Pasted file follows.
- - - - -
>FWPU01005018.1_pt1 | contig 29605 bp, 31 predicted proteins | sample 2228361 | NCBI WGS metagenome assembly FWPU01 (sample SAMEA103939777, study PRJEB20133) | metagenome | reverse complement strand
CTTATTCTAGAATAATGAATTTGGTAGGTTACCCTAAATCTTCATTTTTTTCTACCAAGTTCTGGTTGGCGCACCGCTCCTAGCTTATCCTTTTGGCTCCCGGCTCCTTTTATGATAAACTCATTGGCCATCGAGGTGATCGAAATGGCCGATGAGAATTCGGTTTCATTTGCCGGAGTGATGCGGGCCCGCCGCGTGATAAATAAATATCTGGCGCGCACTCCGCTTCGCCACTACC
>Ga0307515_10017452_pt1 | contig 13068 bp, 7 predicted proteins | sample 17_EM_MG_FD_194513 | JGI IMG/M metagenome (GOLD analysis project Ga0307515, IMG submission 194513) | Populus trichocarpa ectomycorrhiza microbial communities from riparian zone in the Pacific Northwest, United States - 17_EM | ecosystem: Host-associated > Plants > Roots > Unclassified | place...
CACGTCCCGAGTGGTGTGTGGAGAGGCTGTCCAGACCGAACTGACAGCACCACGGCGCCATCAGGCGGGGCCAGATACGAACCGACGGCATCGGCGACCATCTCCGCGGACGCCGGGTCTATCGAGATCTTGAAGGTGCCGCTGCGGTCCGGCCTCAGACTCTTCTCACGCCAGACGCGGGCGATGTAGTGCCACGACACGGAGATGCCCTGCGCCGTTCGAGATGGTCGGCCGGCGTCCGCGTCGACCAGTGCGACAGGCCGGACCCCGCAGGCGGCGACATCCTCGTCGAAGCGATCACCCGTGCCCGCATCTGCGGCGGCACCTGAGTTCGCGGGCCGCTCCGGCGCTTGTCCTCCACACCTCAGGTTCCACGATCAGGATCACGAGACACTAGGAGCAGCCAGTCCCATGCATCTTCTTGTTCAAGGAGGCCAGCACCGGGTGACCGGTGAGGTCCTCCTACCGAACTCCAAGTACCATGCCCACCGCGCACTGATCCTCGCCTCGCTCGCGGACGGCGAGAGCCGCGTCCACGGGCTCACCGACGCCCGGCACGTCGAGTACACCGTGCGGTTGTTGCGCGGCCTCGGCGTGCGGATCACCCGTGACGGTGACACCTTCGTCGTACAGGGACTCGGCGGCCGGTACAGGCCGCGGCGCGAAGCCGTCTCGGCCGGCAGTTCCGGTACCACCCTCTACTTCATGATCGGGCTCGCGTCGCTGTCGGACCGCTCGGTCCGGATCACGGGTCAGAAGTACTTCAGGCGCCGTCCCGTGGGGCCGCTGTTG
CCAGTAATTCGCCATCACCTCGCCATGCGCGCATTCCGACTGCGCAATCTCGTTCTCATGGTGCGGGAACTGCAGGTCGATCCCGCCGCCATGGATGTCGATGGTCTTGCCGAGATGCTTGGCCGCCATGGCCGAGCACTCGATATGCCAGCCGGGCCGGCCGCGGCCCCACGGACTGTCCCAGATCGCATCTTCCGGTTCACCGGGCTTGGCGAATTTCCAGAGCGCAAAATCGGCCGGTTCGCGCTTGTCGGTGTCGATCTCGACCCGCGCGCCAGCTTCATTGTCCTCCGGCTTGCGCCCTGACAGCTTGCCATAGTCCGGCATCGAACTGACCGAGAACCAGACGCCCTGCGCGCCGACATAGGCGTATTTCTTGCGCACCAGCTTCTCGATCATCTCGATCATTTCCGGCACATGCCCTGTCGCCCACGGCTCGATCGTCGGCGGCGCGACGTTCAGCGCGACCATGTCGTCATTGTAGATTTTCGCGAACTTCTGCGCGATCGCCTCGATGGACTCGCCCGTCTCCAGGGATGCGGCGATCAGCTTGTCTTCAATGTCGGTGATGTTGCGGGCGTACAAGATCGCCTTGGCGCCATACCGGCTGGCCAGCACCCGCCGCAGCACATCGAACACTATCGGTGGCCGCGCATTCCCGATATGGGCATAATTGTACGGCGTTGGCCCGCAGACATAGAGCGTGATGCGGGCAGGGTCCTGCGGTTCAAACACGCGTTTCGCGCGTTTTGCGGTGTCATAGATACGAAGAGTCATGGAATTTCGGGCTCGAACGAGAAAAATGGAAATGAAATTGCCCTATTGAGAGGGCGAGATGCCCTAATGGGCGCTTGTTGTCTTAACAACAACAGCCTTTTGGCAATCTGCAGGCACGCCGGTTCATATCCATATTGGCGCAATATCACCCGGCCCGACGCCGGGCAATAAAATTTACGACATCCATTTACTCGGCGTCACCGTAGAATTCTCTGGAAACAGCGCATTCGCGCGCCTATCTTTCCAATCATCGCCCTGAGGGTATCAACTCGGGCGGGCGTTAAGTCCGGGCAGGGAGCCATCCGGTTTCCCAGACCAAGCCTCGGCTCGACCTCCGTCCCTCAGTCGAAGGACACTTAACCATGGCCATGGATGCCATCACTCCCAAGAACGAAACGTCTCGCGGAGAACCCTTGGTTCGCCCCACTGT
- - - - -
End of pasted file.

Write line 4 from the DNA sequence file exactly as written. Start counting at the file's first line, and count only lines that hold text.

CACGTCCCGAGTGGTGTGTGGAGAGGCTGTCCAGACCGAACTGACAGCACCACGGCGCCATCAGGCGGGGCCAGATACGAACCGACGGCATCGGCGACCATCTCCGCGGACGCCGGGTCTATCGAGATCTTGAAGGTGCCGCTGCGGTCCGGCCTCAGACTCTTCTCACGCCAGACGCGGGCGATGTAGTGCCACGACACGGAGATGCCCTGCGCCGTTCGAGATGGTCGGCCGGCGTCCGCGTCGACCAGTGCGACAGGCCGGACCCCGCAGGCGGCGACATCCTCGTCGAAGCGATCACCCGTGCCCGCATCTGCGGCGGCACCTGAGTTCGCGGGCCGCTCCGGCGCTTGTCCTCCACACCTCAGGTTCCACGATCAGGATCACGAGACACTAGGAGCAGCCAGTCCCATGCATCTTCTTGTTCAAGGAGGCCAGCACCGGGTGACCGGTGAGGTCCTCCTACCGAACTCCAAGTACCATGCCCACCGCGCACTGATCCTCGCCTCGCTCGCGGACGGCGAGAGCCGCGTCCACGGGCTCACCGACGCCCGGCACGTCGAGTACACCGTGCGGTTGTTGCGCGGCCTCGGCGTGCGGATCACCCGTGACGGTGACACCTTCGTCGTACAGGGACTCGGCGGCCGGTACAGGCCGCGGCGCGAAGCCGTCTCGGCCGGCAGTTCCGGTACCACCCTCTACTTCATGATCGGGCTCGCGTCGCTGTCGGACCGCTCGGTCCGGATCACGGGTCAGAAGTACTTCAGGCGCCGTCCCGTGGGGCCGCTGTTG